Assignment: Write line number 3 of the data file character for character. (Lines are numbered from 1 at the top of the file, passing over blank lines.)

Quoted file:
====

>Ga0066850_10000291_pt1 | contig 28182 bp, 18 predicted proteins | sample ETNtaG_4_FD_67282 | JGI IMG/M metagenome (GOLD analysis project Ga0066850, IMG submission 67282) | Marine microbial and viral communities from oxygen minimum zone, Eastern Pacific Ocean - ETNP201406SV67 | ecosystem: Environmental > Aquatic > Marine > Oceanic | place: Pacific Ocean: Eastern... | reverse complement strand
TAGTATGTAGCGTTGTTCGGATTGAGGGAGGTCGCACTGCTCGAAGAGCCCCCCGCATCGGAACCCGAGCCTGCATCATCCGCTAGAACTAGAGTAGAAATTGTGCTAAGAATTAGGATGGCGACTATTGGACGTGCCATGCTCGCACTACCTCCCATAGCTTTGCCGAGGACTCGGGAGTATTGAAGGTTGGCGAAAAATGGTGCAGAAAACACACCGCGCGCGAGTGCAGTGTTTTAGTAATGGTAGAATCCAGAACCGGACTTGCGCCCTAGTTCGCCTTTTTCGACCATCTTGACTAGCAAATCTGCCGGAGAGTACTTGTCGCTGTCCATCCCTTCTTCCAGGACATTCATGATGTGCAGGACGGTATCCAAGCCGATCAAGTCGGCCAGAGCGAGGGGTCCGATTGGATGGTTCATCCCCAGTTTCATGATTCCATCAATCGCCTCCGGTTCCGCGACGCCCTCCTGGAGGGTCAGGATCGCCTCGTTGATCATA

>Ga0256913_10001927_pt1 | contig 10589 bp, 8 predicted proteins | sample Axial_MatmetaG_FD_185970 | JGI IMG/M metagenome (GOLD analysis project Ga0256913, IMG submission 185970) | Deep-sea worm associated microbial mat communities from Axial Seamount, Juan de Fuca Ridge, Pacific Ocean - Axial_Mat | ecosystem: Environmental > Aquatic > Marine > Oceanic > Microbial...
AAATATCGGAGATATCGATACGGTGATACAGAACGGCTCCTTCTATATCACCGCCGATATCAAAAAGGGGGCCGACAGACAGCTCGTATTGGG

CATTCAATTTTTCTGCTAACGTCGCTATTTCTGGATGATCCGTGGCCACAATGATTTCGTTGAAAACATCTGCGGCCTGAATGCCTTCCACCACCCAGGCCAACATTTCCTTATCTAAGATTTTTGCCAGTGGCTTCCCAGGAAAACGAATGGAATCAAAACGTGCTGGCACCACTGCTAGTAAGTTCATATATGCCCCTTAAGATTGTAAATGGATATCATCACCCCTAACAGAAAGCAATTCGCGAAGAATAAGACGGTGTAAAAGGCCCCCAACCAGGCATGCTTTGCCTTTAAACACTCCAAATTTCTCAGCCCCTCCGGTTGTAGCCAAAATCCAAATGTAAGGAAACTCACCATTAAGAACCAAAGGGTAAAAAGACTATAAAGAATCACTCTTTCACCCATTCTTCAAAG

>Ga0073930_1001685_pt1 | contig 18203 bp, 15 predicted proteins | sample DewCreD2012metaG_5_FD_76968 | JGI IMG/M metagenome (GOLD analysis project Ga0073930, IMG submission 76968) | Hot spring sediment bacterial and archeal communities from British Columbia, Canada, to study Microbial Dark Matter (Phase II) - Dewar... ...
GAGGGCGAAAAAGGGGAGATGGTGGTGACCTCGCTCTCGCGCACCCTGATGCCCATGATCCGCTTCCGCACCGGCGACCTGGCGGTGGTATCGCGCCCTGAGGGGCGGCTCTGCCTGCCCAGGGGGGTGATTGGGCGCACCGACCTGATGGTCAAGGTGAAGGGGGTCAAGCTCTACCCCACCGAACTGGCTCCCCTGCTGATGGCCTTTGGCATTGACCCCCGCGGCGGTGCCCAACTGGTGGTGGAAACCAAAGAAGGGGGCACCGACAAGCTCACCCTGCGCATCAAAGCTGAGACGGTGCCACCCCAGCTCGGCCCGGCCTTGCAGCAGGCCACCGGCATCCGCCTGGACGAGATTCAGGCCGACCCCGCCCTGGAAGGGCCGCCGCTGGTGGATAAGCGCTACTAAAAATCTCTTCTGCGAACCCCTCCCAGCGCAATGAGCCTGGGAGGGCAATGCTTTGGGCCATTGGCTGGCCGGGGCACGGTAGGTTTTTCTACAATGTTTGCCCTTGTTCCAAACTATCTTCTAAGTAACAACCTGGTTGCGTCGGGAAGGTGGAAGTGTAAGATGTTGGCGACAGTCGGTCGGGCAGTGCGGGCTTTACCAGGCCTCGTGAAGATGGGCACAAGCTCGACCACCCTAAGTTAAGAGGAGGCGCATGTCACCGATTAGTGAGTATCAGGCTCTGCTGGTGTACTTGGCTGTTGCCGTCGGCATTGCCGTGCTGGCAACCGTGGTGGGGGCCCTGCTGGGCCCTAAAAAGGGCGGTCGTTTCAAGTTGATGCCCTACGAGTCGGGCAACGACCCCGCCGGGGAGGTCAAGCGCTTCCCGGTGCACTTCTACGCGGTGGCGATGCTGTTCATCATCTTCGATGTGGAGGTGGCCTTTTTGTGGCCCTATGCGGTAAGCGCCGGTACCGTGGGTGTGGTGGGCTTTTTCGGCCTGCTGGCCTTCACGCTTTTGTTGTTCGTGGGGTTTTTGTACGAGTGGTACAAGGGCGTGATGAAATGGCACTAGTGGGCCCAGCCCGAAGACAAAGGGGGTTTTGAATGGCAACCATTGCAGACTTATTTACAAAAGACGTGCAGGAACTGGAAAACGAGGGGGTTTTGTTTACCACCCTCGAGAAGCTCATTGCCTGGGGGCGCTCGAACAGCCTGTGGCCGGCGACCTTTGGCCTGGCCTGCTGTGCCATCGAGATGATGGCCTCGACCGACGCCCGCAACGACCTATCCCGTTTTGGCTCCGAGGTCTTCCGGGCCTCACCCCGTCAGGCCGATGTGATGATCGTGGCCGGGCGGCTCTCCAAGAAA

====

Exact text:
>Ga0256913_10001927_pt1 | contig 10589 bp, 8 predicted proteins | sample Axial_MatmetaG_FD_185970 | JGI IMG/M metagenome (GOLD analysis project Ga0256913, IMG submission 185970) | Deep-sea worm associated microbial mat communities from Axial Seamount, Juan de Fuca Ridge, Pacific Ocean - Axial_Mat | ecosystem: Environmental > Aquatic > Marine > Oceanic > Microbial...